Japanese Soldier Refuses to Surrender for 29 Years After WWII

Hiroo Onoda, a Japanese soldier, ignored leaflets announcing Japan’s surrender during WWII, thinking it was a trick.

The period of World War II offers some of history’s most fascinating stories, showcasing both humanity’s worst and best moments. The war produced many interesting characters and tales, including that of Lieutenant Hiroo Onoda of the Imperial Japanese Army Intelligence Corps.

Mission Brief and Deployment

Born in 1922, Hiroo Onoda joined the Imperial Japanese Army Infantry at age 18 and trained as an intelligence officer. In December 1944, he was sent to Lubang Island in the Philippines with orders to disrupt enemy attacks on the island. His commanding officer forbade him from surrendering or dying by his own hand, promising to return for him. Onoda landed on the island, but the officers there outranked him and denied him permission to carry out his mission. As a result, the Allied forces easily took the island, and Onoda and three other soldiers fled into the hills.

The Mission Begins as the War Ends

After the main Japanese forces were defeated, Onoda and his crew carried out guerrilla warfare and engaged in shootouts with local police. In October 1945, they saw a leaflet announcing Japan’s surrender, but Onoda distrusted it. They continued to believe the war was ongoing and refused to surrender. In late 1945, leaflets were airdropped on Lubang Island with a surrender order, but Onoda and his crew continued to evade capture until 1974, when Onoda finally surrendered after 29 years of hiding and fighting.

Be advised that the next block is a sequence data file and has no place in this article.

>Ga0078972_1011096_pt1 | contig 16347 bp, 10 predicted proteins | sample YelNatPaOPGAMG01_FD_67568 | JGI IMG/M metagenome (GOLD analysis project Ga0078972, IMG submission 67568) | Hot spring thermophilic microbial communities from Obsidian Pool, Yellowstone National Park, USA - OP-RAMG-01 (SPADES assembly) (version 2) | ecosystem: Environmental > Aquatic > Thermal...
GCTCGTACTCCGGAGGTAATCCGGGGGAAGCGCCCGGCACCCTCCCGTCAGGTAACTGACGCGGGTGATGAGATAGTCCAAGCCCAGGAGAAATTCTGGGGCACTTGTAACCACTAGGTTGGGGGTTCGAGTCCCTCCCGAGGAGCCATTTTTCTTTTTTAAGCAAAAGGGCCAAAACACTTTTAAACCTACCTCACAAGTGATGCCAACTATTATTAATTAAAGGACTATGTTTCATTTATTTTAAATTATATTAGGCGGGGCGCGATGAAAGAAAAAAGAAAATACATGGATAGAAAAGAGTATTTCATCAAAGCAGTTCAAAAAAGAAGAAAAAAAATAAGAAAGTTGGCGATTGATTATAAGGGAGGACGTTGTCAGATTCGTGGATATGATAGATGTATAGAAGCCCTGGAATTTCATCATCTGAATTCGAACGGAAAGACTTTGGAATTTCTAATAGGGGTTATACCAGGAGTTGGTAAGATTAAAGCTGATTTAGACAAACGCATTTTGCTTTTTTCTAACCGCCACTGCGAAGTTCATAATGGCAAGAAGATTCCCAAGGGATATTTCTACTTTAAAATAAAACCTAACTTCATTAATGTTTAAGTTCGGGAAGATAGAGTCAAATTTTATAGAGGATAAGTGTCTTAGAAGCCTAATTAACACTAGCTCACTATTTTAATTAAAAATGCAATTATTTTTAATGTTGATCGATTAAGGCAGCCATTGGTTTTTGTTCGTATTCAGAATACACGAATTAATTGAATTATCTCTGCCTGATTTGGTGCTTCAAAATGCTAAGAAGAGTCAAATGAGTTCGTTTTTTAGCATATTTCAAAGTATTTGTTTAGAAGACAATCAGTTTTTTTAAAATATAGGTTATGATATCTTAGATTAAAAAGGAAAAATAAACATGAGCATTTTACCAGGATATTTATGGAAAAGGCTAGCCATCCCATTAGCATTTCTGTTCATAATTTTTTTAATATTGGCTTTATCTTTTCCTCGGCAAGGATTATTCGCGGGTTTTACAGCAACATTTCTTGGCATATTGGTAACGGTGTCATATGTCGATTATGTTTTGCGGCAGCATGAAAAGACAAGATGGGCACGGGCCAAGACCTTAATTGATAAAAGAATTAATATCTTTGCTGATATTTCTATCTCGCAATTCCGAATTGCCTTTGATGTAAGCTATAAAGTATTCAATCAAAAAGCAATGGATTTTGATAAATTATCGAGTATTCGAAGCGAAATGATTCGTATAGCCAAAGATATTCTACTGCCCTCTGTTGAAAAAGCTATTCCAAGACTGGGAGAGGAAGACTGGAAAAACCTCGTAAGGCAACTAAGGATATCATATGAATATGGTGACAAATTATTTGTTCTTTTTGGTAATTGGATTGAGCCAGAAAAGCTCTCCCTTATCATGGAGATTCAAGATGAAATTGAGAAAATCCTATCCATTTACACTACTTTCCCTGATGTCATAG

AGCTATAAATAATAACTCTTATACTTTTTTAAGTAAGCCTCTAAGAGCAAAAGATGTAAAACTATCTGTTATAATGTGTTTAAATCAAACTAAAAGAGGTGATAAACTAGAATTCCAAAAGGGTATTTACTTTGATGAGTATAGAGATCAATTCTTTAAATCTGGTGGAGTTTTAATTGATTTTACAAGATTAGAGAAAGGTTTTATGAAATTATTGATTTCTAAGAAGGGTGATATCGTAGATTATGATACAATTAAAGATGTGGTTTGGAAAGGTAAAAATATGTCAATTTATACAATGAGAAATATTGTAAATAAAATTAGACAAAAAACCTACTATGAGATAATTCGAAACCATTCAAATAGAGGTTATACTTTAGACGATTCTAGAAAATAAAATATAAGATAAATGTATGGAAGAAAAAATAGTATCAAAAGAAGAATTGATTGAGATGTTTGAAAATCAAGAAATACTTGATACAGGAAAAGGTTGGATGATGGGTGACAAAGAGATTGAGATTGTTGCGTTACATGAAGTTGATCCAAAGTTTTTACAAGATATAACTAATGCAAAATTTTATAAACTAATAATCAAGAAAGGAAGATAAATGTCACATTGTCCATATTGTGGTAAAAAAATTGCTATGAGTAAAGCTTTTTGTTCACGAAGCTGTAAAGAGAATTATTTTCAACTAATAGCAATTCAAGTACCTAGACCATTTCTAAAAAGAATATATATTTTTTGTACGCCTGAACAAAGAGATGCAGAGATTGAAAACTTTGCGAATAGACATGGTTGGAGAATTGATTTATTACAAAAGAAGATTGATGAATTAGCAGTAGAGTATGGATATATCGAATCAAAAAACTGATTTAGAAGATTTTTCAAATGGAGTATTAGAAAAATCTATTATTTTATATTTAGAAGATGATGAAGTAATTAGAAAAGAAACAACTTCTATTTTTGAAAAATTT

The group had been in hiding for more than a year and, after closely examining the leaflet, they concluded it was a fake and chose not to surrender. Unaware of the atomic bombs dropped on Hiroshima and Nagasaki, the group believed that it was highly unlikely that Japan would surrender.

The campaign of mistrust went on for a long time. In 1949, one of Onoda’s three men, Private Yuichi Akatsu, left the group and surrendered to Filipino forces six months later in 1950. This caused the remaining soldiers to become even more cautious and paranoid. In 1952, the search parameters were widened and aircraft air-dropped letters and family pictures urging the soldiers to surrender, but the three soldiers were convinced that it was a trick. In June of 1953, one of Onoda’s men, Corporal Shoichi Shimada was shot in the leg during a shoot-out with local fishermen, whom he assumed were enemy soldiers in disguise, but was later nursed back to health by Onoda. However, in May 1954, Shimada was shot and killed by a search party after he opened fire on his potential rescuers. Onoda and his one remaining man, Private First Class Kinshichi Kozuka, continued their campaign of terrorizing the locals until 1972. In 1972 Kozuka was shot and killed as he and Onoda burnt a rice stockpile belonging to a farmer they suspected of being in league with the “enemy” who no longer existed.